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Extensions, Testimonials, Referrals, ... and Bears. Oh My!

A student of my material sent an email with some very good questions for client management including how to handle contract extensions, referrals, testimonials and general end-of-contract dynamics and structures.

I have re-posted relevant portions of the email exchange below for you.

I've listened to your recordings from previous coaching programs and have found them to be insanely valuable. I've signed 8 clients and raised my rates already in the first few months of the program, and I attribute it to following your sales process to a "T".

A HUGE thank you.

My pleasure. I am delighted to hear they were useful to you.  


As a couple of my 6-session coaching packages are coming to a close, I have questions around how you structure the end-of-package process. Here are some specific questions:

Do you formally review outcomes with your clients at the end of a package? If so, how do you structure this conversation?


Yes we do. Twice in fact. We review their outcomes and the stated evidence for those outcomes about 2/3 of the way through the process. This review is important so we can see where we are on track, see where we already achieved the outcome(s), and see where we need to focus out remaining time together.

Additionally, in the final session, what we do is review their outcomes [mostly I print them out and hand them the assessment we made together] and with those, I have them fill out an extensive feedback sheet or "exit survey" as I like to call it. 

When do you raise the issue of referrals? I love how you talk about referrals on the FAQ page of your site, and I'm wondering how else you support those ideas and maximize the chance of the client biasing toward action.

I never really raise the issue of referrals along the way. For two reasons really, 1) I find it a little off for the Evolutionary Sales™ approach, and 2) I usually I do not have to because they do--and when they mention this friend or that colleague, I tell them how to refer people to me--get their permission to give me their contact information and leave the rest to me.

Additionally, because referrals are part of the agreement they signed, the exit survey gives them an opportunity to write down two names and phone numbers for referrals they have permission from to do so--which re-presences it for them if they have forgotten; it is right there on the last page of the feedback sheet.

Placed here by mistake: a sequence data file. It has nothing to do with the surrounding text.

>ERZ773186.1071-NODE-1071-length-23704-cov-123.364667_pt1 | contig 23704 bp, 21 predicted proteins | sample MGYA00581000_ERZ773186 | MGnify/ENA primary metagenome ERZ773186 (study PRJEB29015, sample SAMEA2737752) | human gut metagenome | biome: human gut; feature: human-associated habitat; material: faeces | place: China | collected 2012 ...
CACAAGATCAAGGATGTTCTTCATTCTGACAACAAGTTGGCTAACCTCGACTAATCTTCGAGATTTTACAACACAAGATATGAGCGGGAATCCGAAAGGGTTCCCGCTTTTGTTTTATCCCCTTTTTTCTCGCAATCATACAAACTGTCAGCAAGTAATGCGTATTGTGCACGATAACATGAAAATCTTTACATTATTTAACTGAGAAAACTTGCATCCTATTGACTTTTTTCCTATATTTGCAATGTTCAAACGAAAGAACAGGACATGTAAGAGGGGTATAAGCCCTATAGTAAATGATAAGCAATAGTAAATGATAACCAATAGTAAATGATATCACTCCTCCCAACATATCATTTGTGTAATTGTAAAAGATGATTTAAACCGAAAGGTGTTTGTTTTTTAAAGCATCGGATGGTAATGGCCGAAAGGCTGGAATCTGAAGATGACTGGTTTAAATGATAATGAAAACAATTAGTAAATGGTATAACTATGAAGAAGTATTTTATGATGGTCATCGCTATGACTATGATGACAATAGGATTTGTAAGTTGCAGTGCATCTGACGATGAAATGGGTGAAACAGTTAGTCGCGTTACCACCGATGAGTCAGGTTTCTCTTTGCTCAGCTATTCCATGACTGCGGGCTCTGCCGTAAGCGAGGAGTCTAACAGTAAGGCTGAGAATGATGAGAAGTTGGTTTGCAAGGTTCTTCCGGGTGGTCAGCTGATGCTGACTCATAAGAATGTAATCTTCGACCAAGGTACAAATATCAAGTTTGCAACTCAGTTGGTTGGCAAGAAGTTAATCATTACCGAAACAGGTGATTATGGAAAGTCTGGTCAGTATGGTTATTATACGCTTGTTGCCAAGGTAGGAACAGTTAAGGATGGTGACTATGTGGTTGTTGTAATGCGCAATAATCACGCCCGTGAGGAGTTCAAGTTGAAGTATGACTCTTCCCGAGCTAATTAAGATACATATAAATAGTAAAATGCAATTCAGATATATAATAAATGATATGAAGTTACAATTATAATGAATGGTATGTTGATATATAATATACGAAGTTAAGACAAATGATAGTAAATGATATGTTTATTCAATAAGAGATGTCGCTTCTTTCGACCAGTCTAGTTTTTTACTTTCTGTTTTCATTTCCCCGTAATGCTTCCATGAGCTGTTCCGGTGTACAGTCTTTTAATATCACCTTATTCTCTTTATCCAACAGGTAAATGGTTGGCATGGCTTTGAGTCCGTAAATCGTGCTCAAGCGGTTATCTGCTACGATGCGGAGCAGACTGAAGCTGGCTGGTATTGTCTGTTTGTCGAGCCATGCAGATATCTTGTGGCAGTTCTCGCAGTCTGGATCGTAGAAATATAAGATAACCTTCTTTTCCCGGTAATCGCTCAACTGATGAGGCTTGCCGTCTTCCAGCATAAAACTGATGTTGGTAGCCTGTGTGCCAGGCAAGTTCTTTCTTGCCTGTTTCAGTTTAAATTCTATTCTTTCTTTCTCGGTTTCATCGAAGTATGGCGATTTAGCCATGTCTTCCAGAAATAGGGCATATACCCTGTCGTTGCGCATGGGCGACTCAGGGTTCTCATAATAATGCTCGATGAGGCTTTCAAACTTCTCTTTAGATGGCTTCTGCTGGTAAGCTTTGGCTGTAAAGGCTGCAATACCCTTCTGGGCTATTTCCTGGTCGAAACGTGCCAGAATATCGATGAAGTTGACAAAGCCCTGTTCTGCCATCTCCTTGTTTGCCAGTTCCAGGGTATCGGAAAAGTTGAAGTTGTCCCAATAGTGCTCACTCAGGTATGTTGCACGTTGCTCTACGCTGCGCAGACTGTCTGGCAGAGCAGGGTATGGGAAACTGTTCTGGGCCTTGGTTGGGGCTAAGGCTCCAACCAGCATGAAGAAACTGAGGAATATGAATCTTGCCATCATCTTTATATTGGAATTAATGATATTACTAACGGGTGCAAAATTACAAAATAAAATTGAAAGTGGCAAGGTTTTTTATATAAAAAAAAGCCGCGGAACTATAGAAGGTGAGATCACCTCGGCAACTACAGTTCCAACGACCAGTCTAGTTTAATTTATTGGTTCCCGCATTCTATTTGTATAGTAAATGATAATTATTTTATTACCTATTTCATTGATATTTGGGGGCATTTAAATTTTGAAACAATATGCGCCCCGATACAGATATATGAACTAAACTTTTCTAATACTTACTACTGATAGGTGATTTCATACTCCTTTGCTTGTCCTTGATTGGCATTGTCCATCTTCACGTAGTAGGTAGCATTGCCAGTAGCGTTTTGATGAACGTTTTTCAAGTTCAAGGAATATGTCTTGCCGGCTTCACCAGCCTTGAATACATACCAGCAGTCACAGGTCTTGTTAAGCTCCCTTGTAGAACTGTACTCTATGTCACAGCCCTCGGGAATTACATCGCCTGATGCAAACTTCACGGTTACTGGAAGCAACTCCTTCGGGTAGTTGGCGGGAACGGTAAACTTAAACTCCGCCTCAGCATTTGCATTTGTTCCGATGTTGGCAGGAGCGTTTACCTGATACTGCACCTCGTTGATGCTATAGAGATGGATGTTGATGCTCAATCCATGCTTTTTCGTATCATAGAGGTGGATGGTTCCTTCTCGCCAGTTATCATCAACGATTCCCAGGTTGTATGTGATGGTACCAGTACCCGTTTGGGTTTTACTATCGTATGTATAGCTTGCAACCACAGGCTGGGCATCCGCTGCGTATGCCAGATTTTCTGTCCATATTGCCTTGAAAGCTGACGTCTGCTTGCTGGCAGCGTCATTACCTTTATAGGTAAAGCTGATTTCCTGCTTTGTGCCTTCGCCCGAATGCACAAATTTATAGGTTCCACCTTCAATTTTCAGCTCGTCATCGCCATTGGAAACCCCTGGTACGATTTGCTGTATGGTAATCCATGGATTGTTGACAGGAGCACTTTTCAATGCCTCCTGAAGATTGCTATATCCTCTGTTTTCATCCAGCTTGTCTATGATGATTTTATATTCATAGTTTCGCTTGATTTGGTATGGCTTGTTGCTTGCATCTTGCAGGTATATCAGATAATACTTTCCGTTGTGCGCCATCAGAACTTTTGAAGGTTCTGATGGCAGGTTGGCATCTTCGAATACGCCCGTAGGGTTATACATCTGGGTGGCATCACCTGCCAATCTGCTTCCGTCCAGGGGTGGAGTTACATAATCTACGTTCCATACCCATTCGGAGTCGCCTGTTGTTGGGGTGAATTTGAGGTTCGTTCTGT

Do you collect testimonials from clients? This seems like it would be good material for my website, which isn't up yet. If so, how do you frame it? When do you ask for it (i.e. at the end of a package, when the client is at a peak)

Yes, of course. When they write or say something that is a peak or they are acknowledging me about something I simply ask, "can I quote you on that?" with a friendly chuckle. Then I ask them if I can edit it and send it to them for their approval before I publish it. Sometimes they want anonymity, but I then just use it and us this attribution:  " --Anonymity Requested".  

The truth is, I have no interest in the compliment personally [as in an ego boost or a pat on the back--no interest in that]. However, practically and professionally, you bet I want to hear that--as long as I can quote them on it. Compliments are of no value to me. Testimonials are.

Often, when they say something that would make a great testimonial, typing it up is the thing that is in their way and delays it becoming a testimonial. That, and they are worried about writing it well or "doing it right". So I offer to type it up for them to capture their sentiments and send it to them for their approval.

This removes both the barrier and the delay.

How and when do you have the discussion about signing on for additional coaching? Either to continue work on outcomes that were originally defined OR taking the momentum of coaching and applying it to a new set of outcomes. If the latter, would you do another exploratory with your client?